My night-and-day daughters have tested me lately in my ability to succinctly yet thoroughly answer their concerns in a way that will assuage their fears, teach truth and be considerate of their immature emotions. My oldest daughter is very into science and dinosaurs. She has just learned to read and will devour any text about dinosaurs that she can find. But not all these books agree about exactly when dinosaurs existed, how long they lived and how they became extinct. My husband and I are Christians and believe in Creation, but we are old-Earth Christians, so we tend to agree with scientists who maintain that the earth is much older than the 6,000 years that the new-Earthers claim. We happen to own a book about dinosaurs by one of these new-Earth apologists, Ken Hamm, that we picked up from our local consignment store before we realized its angle. He claims that dinosaurs were roaming the Garden of Eden with Adam and Eve. But just last week, Vivienne came home with a book about dinosaurs from her school library which supports the traditional scientific view that dinosaurs predated humans and even evolved into birds! (An entire blog-post could be derived from this example about different schooling options for Christian families, but I’m not going to go there right now).
You can imagine Vivi’s confusion when she read these two conflicting accounts. I pointed out to her that the school library book was aging the earth at millions of years old, whereas Ken Hamm’s account ages it at around 6,000 years. I asked her what she thought. She said she agreed with the library book from the school because: “There’s no way people and dinosaurs could have lived at the same time because the dinos would have crushed or eaten the people!”
(Amazing the logic of little kids sometimes.)
So, I ended up encouraging her to take a faith-filled posture on this one. I explained to her that there are some things we will never know this side of heaven. But what we do know is that everything comes from something. Every creation has a Creator, and the timing is mostly irrelevant. We believe that God created all things for His glory and purpose, and that science helps us to learn about His creation and to reveal Him within it. She seemed satisfied with that. I believe her very words were, “I know that Mommy.” And then she waved me away so she could continue reading her book on her own.
Georgia’s interests are not in science. They are in performance, dancing, play-acting and looking pretty. I think that this is a confusing are for girls and women in our current climate. On one hand, people spend way too much money and time worrying about being beautiful. Just the number of YouTube make-up tutorials, Pinterest pins and beauty products is overwhelming. On the other hand, there is a growing movement among feminists which is telling females that beauty is shallow and unnecessary. This perspective suggests that beautiful women who take care of themselves are enslaved to some patriarchal system, and that they are brainwashed ignorant bimbos.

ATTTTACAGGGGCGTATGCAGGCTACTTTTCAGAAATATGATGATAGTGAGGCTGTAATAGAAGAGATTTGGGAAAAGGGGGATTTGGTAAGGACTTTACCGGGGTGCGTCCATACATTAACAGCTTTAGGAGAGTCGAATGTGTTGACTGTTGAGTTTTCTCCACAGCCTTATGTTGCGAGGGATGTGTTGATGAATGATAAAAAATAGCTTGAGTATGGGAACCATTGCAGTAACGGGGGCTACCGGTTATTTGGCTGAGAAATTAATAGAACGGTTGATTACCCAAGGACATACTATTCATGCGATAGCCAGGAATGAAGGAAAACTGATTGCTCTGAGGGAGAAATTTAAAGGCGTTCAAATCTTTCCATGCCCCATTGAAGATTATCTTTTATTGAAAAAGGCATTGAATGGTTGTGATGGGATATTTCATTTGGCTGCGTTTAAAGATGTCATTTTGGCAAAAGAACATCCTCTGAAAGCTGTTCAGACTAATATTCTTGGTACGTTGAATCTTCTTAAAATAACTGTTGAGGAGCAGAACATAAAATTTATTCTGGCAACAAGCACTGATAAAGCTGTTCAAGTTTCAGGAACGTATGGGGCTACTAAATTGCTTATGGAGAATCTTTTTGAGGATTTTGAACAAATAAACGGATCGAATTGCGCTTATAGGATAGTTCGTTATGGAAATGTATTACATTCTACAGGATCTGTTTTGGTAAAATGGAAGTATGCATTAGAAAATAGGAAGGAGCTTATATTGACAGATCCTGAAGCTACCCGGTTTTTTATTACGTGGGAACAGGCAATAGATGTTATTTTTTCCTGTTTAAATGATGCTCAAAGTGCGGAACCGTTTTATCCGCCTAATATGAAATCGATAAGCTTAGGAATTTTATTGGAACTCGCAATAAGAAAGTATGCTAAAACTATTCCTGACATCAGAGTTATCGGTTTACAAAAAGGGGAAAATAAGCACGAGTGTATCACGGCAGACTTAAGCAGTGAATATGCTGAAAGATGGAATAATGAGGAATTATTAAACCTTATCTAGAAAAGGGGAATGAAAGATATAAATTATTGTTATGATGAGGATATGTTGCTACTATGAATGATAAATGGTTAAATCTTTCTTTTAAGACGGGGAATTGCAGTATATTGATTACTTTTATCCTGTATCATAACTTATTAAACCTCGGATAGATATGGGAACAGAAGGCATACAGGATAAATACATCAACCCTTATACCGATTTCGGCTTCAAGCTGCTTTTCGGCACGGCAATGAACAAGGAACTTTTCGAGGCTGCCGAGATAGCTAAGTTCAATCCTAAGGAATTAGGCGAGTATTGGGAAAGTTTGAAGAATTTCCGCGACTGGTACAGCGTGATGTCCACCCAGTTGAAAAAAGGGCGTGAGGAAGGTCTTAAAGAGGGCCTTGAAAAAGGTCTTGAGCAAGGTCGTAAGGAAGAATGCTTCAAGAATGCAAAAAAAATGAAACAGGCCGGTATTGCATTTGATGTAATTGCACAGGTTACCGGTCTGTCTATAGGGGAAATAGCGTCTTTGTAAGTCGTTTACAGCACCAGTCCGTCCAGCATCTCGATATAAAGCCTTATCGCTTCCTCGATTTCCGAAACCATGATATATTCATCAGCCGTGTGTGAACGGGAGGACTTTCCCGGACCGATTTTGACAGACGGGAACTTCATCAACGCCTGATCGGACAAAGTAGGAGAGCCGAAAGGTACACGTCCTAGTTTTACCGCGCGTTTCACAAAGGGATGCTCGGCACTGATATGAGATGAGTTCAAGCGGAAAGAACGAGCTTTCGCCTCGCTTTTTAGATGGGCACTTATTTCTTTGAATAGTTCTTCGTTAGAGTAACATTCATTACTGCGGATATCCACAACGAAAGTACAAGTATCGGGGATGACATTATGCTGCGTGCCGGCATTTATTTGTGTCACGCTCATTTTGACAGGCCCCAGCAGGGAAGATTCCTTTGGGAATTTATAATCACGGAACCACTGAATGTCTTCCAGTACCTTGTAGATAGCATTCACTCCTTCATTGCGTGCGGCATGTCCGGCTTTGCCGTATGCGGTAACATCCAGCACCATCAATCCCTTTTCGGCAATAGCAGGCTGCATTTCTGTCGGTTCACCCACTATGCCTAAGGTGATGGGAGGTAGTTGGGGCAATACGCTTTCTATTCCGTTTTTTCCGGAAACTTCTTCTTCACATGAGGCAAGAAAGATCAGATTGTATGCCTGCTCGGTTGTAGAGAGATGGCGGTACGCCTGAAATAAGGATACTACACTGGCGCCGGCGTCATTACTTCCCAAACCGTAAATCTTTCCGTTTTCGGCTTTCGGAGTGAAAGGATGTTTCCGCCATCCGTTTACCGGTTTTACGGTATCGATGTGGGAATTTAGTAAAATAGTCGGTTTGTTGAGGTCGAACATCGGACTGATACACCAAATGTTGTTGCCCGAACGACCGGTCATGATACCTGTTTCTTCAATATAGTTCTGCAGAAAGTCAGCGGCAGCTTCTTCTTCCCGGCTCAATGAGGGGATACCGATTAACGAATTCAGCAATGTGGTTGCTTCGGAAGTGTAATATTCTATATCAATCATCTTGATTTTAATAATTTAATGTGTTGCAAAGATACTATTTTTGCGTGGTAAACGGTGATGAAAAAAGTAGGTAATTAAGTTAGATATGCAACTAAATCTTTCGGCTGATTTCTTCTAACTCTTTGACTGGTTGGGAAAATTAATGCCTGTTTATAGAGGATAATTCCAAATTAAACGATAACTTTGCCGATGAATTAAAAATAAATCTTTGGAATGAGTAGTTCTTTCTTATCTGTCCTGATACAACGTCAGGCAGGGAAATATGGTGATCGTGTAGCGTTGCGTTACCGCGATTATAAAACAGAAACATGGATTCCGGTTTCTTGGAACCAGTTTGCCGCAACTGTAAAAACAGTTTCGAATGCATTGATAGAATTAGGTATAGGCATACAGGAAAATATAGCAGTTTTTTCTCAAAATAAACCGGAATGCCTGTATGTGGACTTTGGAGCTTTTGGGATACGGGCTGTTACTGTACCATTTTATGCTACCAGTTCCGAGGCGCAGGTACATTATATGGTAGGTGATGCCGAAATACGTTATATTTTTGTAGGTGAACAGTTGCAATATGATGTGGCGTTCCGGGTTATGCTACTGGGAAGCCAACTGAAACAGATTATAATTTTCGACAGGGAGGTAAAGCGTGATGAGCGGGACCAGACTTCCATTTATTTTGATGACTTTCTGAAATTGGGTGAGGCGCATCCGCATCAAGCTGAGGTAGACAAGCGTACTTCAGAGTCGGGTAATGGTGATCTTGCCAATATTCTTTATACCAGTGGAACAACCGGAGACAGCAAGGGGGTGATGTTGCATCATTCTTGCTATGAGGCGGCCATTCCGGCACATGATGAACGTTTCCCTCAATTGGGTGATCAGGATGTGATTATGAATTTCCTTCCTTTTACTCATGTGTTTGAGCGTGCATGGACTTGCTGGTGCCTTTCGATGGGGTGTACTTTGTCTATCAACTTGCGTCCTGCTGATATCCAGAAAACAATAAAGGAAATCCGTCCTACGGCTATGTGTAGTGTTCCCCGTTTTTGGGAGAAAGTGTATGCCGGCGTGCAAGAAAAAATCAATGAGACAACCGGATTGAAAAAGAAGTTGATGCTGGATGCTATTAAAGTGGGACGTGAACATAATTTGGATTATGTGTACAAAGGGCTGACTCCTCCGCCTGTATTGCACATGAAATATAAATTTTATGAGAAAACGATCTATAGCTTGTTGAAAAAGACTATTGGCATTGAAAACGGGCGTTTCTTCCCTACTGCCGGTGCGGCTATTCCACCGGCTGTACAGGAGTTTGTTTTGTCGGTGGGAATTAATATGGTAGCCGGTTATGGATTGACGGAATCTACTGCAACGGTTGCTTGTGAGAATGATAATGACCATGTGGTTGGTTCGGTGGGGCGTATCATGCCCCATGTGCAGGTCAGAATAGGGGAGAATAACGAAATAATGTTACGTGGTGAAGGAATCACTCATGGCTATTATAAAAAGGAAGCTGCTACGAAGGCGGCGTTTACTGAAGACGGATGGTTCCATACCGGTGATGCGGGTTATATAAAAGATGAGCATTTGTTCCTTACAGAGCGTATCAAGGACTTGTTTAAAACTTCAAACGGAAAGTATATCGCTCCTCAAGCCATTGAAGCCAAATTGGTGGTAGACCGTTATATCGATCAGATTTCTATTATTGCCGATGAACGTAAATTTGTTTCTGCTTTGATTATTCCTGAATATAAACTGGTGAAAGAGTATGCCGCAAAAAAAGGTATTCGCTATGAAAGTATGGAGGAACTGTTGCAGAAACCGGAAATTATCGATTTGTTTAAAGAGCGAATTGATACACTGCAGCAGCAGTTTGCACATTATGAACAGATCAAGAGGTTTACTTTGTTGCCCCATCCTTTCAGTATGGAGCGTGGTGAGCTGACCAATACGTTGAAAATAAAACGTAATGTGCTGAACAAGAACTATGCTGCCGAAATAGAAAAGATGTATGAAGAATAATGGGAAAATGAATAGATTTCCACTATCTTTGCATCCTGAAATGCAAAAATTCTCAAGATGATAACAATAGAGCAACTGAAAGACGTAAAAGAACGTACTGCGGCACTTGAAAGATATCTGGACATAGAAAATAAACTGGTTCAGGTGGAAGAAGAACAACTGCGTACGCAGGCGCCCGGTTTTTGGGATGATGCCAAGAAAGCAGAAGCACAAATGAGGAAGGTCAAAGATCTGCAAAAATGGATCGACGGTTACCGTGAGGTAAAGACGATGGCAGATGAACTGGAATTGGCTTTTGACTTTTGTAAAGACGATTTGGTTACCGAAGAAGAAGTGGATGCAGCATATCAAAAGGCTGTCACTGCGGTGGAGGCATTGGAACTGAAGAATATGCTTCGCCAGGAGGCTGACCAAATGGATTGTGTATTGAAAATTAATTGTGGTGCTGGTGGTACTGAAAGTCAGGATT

I believe both groups are wrong. I believe that my God loves beauty—it’s all around us in the animals we admire, the gardens that we cultivate, the mountains upon which we gaze, and yes, the diverse patchwork of humanity across this globe. So, my task with Georgia is not to squelch her interest in beauty and the pleasure she takes in looking pretty. My task is to put beauty in its proper place, to encourage her to focus more on cultivating a beautiful spirit and heart than on wearing an outfit or a hairstyle that others will notice.
She threw a fit the other day when I would not allow her to wear her play make-up to school. Now, the child is five, so it’s not like she was going to be in full super-model make-up anyway. But I know that she sees me wearing make-up most days, and she has asked me why I do it. I must be very careful about my answers because I don’t want her to ever think that her value lies in her beauty. And she is lovely—she has creamy white skin, big blue eyes and light blonde hair. She is blessed with a lean, muscular frame and her muscles are well-defined without that much physical effort. But I know that God created us in His image, and all beauty is ultimately there to point to Him. It’s nothing we can claim on our own because it was given to us. I also know that nothing spoils beauty in a person like an ungrateful and selfish heart.